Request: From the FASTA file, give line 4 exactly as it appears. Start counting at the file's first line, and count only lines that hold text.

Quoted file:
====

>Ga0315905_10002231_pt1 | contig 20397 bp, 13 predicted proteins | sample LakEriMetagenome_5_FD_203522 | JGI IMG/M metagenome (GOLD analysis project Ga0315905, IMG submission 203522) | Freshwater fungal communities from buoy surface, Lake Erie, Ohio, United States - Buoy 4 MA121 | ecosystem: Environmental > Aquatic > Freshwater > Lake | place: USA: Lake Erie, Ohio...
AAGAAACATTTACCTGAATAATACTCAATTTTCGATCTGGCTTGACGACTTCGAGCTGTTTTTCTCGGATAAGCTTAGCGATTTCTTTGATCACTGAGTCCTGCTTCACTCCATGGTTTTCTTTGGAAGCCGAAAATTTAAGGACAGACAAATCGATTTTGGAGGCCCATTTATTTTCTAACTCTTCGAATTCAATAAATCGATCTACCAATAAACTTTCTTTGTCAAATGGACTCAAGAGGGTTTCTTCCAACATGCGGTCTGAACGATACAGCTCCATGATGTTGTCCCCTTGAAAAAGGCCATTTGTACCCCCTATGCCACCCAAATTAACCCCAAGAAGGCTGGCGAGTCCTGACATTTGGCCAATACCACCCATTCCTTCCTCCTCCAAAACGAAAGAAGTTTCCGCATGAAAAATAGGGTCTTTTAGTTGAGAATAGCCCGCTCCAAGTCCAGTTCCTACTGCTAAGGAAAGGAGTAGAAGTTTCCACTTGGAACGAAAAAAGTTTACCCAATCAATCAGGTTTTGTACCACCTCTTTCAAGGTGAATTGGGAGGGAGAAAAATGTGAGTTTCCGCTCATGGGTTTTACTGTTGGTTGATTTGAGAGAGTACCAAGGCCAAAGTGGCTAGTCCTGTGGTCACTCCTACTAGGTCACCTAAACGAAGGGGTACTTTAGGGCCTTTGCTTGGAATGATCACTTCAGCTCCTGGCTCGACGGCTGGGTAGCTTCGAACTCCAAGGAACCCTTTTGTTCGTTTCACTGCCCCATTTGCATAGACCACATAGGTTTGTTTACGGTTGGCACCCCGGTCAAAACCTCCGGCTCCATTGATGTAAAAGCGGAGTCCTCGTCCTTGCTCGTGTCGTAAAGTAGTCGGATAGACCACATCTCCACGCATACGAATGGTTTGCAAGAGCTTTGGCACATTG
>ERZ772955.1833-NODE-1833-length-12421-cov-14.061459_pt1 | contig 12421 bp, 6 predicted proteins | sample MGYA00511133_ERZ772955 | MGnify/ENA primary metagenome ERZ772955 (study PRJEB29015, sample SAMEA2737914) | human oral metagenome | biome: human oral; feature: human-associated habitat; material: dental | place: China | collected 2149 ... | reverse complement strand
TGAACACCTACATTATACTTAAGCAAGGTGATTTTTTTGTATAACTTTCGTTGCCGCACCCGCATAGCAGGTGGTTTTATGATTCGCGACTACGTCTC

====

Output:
TGAACACCTACATTATACTTAAGCAAGGTGATTTTTTTGTATAACTTTCGTTGCCGCACCCGCATAGCAGGTGGTTTTATGATTCGCGACTACGTCTC